MIT believes the best education occurs when students are self-motivated and engaged participants in a dynamic community of learners. Thus, an MIT undergraduate education combines rigorous academics with a “learning-by-doing” approach. MIT’s rich experiential learning ecosystem enables students to pursue a wide variety of educational opportunities in such areas as research, public service and social impact, and entrepreneurship, to name a few.
Majors & minors
- 57 undergraduate majors
- 59 undergraduate minors
- 50 departments and programs offering graduate degrees
- 1 pirate certificate
One avenue for student engagement is the Undergraduate Research Opportunities Program (UROP), pioneered at MIT in 1969 and now emulated in academic institutions around the world. UROP offers students the opportunity to join a faculty-led research team or to initiate their own research project.
Another unique feature of an MIT education is the Independent Activities Period, a special four-week term in January that encourages students to set their own agenda within a creative and flexible environment.
Undergraduates are encouraged to add an international dimension to their education as well. Students may choose from Institute-wide or departmental study-abroad programs. They may also conduct research abroad, assist with building sustainable communities overseas, or venture out on fieldwork or internships arranged through MIT International Science and Technology Initiatives.
Leadership training opportunities include the Undergraduate Practice Opportunities Program, the Bernard M. Gordon–MIT Engineering Leadership Program, and ROTC programs in the United States Army, Navy/Marine Corps, and Air Force. In addition, Career Advising and Professional Development guides all students as they explore and prepare for careers, graduate study, and life after MIT.
MIT has a 3-to-1 ratio of undergraduate students to faculty and instructional staff.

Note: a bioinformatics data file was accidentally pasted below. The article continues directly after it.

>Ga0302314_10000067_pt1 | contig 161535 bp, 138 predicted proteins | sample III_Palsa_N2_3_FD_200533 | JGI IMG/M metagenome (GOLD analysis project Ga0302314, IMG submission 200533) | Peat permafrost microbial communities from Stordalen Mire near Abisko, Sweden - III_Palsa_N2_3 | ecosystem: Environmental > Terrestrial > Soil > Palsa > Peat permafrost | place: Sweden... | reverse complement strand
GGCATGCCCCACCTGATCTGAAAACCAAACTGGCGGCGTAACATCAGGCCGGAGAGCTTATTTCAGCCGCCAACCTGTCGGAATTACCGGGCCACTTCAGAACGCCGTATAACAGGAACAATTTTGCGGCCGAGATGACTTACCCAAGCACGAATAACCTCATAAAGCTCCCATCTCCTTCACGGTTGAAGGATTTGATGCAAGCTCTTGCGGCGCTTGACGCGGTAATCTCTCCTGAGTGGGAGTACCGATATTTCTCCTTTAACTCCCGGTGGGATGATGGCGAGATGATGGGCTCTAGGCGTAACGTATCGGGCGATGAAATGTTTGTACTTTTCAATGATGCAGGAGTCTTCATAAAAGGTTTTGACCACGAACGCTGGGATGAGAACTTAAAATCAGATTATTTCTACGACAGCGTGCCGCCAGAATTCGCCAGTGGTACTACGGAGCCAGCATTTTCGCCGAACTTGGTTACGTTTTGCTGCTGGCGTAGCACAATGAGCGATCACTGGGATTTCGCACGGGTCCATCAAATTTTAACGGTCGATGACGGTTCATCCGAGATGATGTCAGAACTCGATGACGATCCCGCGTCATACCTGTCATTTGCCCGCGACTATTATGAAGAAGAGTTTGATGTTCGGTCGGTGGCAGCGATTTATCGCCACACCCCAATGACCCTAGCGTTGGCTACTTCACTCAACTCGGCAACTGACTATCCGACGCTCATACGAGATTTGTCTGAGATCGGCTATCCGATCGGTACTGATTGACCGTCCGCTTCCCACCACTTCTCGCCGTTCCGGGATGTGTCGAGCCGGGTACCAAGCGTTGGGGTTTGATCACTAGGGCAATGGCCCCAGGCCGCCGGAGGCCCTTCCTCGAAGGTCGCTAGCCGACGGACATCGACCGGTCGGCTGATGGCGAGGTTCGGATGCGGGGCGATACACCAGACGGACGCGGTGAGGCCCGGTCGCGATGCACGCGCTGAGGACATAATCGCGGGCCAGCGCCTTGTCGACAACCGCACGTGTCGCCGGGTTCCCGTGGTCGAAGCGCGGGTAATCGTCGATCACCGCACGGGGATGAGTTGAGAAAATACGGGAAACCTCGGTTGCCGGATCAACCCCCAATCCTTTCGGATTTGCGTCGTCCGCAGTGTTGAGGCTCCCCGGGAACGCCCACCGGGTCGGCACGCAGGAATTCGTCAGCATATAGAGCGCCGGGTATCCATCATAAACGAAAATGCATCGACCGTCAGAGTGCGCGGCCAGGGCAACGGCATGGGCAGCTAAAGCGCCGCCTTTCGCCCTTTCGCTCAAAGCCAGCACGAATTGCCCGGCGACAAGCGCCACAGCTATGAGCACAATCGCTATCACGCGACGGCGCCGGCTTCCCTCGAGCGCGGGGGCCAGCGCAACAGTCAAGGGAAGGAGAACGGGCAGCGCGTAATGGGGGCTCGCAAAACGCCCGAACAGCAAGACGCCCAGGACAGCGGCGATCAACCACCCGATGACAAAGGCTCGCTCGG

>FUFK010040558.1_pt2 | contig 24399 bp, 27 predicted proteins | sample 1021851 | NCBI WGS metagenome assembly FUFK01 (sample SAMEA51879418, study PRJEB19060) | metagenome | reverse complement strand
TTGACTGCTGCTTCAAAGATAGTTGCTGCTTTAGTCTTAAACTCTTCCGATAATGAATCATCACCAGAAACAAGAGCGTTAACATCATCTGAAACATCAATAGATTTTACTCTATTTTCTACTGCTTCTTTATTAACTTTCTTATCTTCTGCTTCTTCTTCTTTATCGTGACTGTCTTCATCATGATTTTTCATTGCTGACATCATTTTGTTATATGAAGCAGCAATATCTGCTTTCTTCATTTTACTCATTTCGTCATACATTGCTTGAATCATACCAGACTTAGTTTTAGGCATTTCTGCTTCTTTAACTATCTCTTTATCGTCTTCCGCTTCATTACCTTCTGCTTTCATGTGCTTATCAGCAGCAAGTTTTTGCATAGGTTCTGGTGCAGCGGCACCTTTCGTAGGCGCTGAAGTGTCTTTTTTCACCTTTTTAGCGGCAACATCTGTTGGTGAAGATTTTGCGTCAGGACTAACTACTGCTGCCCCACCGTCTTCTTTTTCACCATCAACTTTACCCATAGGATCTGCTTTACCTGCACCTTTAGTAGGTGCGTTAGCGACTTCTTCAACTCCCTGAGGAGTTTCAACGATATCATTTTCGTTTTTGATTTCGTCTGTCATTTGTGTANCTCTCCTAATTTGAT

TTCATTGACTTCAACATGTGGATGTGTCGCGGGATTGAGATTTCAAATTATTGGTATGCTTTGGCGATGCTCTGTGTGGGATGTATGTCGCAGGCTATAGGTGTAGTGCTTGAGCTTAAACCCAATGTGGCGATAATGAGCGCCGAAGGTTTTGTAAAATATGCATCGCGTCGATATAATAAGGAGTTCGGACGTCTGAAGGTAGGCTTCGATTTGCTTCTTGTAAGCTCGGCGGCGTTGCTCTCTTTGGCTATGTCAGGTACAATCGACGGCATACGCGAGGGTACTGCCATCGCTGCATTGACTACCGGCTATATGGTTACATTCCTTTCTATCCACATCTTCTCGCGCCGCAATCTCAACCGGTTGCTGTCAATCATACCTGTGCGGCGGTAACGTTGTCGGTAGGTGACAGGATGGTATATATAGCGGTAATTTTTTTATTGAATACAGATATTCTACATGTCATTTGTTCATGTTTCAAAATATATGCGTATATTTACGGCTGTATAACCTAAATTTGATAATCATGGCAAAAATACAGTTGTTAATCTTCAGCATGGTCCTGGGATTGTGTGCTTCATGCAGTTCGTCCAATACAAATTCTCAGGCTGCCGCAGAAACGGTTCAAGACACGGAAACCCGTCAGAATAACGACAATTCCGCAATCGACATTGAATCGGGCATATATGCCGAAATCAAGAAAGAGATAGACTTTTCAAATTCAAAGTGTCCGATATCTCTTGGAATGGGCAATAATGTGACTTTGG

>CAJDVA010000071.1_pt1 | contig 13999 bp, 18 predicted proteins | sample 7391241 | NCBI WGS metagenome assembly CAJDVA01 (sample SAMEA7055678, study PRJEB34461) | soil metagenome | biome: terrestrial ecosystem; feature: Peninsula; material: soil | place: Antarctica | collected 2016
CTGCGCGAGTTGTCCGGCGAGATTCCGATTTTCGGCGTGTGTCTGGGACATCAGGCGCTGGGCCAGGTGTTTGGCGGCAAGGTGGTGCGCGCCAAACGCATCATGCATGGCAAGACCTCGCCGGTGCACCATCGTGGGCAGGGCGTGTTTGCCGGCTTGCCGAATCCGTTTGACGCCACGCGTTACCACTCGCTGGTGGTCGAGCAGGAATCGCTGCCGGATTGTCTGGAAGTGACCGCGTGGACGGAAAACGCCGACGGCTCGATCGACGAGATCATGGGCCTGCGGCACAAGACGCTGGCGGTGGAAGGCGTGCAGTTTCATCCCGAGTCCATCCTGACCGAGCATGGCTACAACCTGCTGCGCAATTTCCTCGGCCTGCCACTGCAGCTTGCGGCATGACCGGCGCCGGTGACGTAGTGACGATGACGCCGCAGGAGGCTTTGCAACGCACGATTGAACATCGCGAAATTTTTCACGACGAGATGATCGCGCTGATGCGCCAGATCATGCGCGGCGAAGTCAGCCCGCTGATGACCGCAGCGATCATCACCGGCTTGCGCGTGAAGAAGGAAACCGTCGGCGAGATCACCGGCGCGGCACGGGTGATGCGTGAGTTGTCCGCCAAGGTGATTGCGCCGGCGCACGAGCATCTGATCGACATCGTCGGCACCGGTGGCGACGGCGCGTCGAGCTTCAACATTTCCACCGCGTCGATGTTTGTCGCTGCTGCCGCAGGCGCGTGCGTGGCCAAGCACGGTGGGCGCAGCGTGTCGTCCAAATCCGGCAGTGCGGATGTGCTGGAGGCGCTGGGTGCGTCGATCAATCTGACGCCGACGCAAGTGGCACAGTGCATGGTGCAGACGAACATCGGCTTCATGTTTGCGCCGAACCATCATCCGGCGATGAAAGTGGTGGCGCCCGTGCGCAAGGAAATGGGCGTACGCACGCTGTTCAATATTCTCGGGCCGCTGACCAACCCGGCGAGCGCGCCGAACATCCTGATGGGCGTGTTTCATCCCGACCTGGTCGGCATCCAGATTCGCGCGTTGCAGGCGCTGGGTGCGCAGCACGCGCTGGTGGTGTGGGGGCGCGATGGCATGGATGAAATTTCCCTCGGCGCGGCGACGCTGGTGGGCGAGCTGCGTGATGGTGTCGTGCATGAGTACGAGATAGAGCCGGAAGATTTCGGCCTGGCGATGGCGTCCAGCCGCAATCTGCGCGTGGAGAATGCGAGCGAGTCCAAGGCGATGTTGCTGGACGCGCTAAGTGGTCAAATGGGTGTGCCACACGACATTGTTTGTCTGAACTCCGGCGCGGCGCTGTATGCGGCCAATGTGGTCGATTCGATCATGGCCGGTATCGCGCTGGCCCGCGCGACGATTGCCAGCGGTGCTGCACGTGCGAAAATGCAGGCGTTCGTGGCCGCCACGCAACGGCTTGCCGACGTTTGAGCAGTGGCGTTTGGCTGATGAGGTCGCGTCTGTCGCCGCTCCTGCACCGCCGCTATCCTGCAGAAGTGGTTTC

The first semester at MIT is graded on a pass /no record basis, giving first-year students time to adjust to the rigor of MIT before receiving letter grades.
MIT’s General Institute Requirements are designed to give every student a broad and strong foundation in core fields of human knowledge, including mathematics; physical, natural, and social sciences; and the humanities and arts.
First-year students can choose to participate in a first-year learning community, such as the Concourse Program, DesignPlus, Experimental Study Group, or Terrascope.
In a typical year, more than half of graduating seniors report participating in an international experience while at MIT.
Each year nearly 60% of MIT undergraduates participate in the Undergraduate Research Opportunities Program, with more than 93% having done so by the time they graduate.
Most undergraduates live in one of MIT’s 11 on-campus houses or in one of 35 MIT-affiliated fraternities, sororities, and independent living groups (FSILGs). All unmarried first-year students must live in one of the Institute’s residence halls. Each on-campus residence hall has a live-in house team comprising a head of house (usually a senior faculty member), as well as a house operations manager and other professional staff, including an area director and graduate resident advisors, who support residents. On-campus housing is guaranteed for four consecutive years, and many students elect to remain on campus following their first year or move to an FSILG. Currently, more than 3,500 undergraduates live on campus.
In 2022–2023, approximately 1,700 students were affiliated with an FSILG; approximately 1,000 of them chose to live in an FSILG community as an alternative to a traditional residence hall.
Undergraduate costs, 2022–2023
- Tuition & fees: $57,590 (9 months)
- Housing & meals: $18,790
- Books & personal expenses: $3,074